Showing papers in "IEEE Transactions on Electron Devices in 2008"
TL;DR: In this paper, the authors review advances in chemically synthesized semiconductor nanowires as nanoelectronic devices and discuss 3-D heterogeneous integration that is uniquely enabled by multifunctional nanowire within a bottom-up approach.
Abstract: Semiconductor nanowires represent unique materials for exploring phenomena at the nanoscale. Developments in nanowire growth have led to the demonstration of a wide range of nanowire materials with precise control of composition, morphology, and electrical properties, and it is believed that this excellent control together with small channel size could yield device performance exceeding that obtained using top-down techniques. Here, we review advances in chemically synthesized semiconductor nanowires as nanoelectronic devices. We first introduce basic nanowire field-effect transistor structures and review results obtained from both p- and n-channel homogeneous composition nanowires. Second, we describe nanowire heterostructures, show that by using nanowire heterostructures, several limiting factors in homogeneous nanowire devices can be mitigated, and demonstrate that nanowire transistor performance can reach the ballistic limit and exceed state-of-the-art planar devices. Third, we discuss basic methods for organization of nanowires necessary for fabricating arrays of device and circuits. Fourth, we introduce the concept of crossbar nanowire circuits, discuss results for both transistor and nonvolatile switch devices, and describe unique approaches for multiplexing/demultiplexing enabled by synthetically coded nanowire. Fifth, we discuss the unique application of thin-film nanowire transistor arrays on low-cost substrates and illustrate this with results for relatively high-frequency ring oscillators and completely transparent device arrays. Finally, we describe 3-D heterogeneous integration that is uniquely enabled by multifunctional nanowires within a bottom-up approach.
TL;DR: In this paper, the authors show that blindly applying these techniques on alternative substrates can lead to incorrect conclusions, and that it is possible to both under- and overestimate the interface trap density by more than an order of magnitude.
Abstract: ldquoConventionalrdquo techniques and related capacitance-voltage characteristic interpretation were established to evaluate interface trap density on Si substrates. We show that blindly applying these techniques on alternative substrates can lead to incorrect conclusions. It is possible to both under- and overestimate the interface trap density by more than an order of magnitude. Pitfalls jeopardizing capacitance-and conductance-voltage characteristic interpretation for alternative semiconductor MOS are elaborated. We show how the conductance method, the most reliable and widely used interface trap density extraction method for Si, can be adapted and made reliable for alternative semiconductors while maintaining its simplicity.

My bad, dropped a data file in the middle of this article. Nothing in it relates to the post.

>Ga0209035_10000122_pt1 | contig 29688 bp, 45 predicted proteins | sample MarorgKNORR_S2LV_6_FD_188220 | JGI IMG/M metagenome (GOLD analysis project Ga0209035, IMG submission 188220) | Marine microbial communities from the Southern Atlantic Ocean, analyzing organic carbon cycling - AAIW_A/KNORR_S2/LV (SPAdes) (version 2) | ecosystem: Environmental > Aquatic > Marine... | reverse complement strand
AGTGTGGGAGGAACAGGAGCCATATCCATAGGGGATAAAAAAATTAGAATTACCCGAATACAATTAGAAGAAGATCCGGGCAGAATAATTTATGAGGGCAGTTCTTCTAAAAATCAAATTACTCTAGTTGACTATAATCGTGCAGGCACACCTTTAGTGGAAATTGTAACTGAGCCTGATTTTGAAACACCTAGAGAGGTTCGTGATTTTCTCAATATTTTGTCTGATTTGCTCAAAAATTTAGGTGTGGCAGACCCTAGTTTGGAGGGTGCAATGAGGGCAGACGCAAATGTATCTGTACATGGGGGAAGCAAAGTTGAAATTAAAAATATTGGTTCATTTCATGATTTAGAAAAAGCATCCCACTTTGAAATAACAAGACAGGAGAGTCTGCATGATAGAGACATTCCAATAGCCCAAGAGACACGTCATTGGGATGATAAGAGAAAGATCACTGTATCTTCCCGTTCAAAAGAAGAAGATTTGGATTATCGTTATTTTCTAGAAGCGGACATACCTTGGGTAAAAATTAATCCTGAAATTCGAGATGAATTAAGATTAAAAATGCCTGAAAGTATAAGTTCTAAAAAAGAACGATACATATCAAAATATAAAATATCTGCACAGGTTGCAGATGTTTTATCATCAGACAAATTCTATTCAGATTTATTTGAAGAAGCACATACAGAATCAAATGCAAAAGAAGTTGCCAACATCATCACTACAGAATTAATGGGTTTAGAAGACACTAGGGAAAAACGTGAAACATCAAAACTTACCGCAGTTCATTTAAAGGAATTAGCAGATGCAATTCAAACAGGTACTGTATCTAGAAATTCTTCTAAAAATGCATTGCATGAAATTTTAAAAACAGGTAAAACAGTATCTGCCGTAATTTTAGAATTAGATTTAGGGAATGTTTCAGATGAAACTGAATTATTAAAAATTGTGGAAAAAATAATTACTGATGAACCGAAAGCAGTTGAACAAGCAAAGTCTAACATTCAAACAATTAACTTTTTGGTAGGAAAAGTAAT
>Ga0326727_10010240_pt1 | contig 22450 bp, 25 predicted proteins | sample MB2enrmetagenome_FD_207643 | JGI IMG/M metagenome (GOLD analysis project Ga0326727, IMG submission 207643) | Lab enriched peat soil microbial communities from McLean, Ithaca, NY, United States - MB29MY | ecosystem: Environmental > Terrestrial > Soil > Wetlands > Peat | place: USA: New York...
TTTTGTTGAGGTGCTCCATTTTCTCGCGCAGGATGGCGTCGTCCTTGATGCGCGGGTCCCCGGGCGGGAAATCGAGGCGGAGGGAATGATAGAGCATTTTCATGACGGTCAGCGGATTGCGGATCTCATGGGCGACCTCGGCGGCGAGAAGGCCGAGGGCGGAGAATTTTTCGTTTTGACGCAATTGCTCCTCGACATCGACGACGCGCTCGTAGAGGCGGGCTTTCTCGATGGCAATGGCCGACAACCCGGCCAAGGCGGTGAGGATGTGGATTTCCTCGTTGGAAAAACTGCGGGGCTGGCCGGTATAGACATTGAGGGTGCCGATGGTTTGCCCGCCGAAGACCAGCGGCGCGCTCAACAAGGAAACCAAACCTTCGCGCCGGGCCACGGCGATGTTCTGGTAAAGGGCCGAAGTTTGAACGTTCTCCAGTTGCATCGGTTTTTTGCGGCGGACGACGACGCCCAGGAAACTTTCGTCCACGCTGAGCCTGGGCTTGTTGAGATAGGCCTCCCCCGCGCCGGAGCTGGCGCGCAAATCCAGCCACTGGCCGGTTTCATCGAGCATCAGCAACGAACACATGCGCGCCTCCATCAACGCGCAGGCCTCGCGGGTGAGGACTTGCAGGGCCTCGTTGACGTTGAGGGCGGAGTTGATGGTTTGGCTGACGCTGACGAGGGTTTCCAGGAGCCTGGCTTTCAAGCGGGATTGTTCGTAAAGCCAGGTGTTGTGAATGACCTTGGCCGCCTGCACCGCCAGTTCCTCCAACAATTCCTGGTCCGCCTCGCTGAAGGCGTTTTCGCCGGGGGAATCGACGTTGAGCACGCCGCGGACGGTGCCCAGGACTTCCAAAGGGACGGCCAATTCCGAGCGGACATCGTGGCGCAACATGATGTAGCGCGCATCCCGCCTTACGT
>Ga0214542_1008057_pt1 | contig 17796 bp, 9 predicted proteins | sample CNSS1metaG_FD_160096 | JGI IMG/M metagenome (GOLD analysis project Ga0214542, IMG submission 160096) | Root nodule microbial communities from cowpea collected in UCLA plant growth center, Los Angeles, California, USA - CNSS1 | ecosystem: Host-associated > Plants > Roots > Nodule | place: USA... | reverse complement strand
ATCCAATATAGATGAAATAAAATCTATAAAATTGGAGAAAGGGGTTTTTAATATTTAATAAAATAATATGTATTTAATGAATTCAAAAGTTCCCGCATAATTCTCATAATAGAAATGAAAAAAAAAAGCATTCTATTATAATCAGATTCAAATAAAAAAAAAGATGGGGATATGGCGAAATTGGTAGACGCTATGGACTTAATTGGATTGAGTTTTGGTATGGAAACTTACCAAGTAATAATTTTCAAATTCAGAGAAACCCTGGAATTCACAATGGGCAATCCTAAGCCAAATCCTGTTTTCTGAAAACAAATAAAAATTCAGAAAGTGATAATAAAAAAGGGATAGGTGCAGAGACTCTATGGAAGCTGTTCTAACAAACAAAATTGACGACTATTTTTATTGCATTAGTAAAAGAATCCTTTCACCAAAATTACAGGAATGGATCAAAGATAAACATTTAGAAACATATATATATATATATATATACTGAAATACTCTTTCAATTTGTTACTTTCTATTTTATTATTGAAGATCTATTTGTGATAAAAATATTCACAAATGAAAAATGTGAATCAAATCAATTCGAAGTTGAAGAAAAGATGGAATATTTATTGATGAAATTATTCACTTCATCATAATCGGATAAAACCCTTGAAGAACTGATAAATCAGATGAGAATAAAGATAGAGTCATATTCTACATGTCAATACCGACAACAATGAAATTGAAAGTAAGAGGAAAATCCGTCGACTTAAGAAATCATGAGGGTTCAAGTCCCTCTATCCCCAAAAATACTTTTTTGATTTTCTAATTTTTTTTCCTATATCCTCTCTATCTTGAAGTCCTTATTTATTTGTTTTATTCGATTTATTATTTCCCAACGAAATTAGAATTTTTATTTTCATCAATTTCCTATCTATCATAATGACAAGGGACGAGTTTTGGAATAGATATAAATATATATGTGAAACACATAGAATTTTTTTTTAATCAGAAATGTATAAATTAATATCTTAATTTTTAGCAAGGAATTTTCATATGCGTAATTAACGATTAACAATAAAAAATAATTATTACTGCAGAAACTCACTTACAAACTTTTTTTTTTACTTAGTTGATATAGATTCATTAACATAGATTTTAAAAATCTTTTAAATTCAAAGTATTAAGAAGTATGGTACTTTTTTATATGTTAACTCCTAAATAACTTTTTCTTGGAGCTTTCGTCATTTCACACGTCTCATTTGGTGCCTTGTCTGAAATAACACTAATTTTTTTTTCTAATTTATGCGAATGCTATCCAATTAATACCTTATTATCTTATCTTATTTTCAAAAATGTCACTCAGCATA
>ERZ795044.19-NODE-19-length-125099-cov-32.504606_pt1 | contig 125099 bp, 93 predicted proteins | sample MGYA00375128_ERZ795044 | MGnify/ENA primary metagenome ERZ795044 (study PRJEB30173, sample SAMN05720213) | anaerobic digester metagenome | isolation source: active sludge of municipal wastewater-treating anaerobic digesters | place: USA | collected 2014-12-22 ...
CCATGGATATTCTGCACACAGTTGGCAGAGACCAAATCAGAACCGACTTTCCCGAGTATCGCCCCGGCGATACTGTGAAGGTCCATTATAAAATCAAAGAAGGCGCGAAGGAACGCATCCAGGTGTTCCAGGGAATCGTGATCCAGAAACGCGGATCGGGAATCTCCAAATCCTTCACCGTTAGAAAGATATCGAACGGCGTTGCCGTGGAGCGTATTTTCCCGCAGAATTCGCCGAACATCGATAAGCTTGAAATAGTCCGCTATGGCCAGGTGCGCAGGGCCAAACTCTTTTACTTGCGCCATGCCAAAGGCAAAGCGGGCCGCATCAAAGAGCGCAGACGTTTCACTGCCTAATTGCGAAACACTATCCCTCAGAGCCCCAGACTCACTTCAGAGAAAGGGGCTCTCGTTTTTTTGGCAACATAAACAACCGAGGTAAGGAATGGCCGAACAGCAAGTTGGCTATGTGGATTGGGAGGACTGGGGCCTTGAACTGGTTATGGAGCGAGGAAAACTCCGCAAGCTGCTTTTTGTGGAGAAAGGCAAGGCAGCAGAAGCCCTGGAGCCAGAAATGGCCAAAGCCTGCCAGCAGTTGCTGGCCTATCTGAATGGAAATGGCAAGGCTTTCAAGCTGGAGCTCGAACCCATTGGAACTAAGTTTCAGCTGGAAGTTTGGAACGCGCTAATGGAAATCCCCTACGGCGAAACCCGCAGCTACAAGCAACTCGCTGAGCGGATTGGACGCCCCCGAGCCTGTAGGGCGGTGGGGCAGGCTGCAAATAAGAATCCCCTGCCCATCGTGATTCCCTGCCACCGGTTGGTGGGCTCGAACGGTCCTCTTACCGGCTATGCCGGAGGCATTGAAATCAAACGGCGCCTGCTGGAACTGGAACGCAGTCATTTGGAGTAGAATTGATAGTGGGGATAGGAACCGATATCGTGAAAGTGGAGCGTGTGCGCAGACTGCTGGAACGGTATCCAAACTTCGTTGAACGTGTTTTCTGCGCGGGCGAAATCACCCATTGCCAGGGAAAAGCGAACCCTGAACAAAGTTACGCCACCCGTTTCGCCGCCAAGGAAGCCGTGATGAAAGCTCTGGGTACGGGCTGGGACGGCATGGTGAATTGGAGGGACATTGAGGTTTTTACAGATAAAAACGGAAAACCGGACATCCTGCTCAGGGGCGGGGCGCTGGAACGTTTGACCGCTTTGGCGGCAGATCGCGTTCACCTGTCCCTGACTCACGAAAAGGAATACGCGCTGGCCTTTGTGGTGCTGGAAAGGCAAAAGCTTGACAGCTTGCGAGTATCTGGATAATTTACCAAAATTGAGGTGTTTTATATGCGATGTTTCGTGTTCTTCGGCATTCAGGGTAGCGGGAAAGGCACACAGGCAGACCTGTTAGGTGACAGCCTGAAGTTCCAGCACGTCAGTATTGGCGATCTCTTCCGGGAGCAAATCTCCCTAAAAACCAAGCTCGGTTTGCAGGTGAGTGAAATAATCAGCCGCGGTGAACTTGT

TL;DR: In this article, the electronic transport properties of nanowire field effect transistors (NW-FETs) are discussed in detail, and four different device concepts are studied in detail.
Abstract: This paper discusses the electronic transport properties of nanowire field-effect transistors (NW-FETs). Four different device concepts are studied in detail: Schottky-barrier NW-FETs with metallic source and drain contacts, conventional-type NW-FETs with doped NW segments as source and drain electrodes, and, finally, two new concepts that enable steep turn-on characteristics, namely, NW impact ionization FETs and tunnel NW-FETs. As it turns out, NW-FETs are, to a large extent, determined by the device geometry, the dimensionality of the electronic transport, and the way of making contacts to the NW. Analytical as well as simulation results are compared with experimental data to explain the various factors impacting the electronic transport in NW-FETs.
TL;DR: In this paper, a detailed investigation of MWCNT-based interconnect performance is presented, for the first time, and a compact equivalent circuit model is presented for evaluating and compared with traditional Cu interconnects, as well as Single-Walled CNT (SWCNT) based interconnect, at different interconnect levels.
Abstract: Metallic carbon nanotubes (CNTs) have received much attention for their unique characteristics as a possible alternative to Cu interconnects in future ICs. Until this date, while almost all fabrication efforts have been directed toward multiwalled CNT (MWCNT) interconnects, there is a lack of MWCNT modeling work. This paper presents, for the first time, a detailed investigation of MWCNT-based interconnect performance. A compact equivalent circuit model of MWCNTs is presented for the first time, and the performance of MWCNT interconnects is evaluated and compared against traditional Cu interconnects, as well as Single-Walled CNT (SWCNT)-based interconnects, at different interconnect levels (local, intermediate, and global) for future technology nodes. It is shown that at the intermediate and global levels, MWCNT interconnects can achieve smaller signal delay than that of Cu interconnects, and the improvements become more significant with technology scaling and increasing wire lengths. At 1000- global or 500- intermediate level interconnects, the delay of MWCNT interconnects can reach as low as 15% of Cu interconnect delay. It is also shown that in order for SWCNT bundles to outperform MWCNT interconnects, dense and high metallic-fraction SWCNT bundles are necessary. On the other hand, since MWCNTs are easier to fabricate with less concern about the chirality and density control, they can be attractive for immediate use as horizontal wires in VLSI, including local, intermediate, and global level interconnects.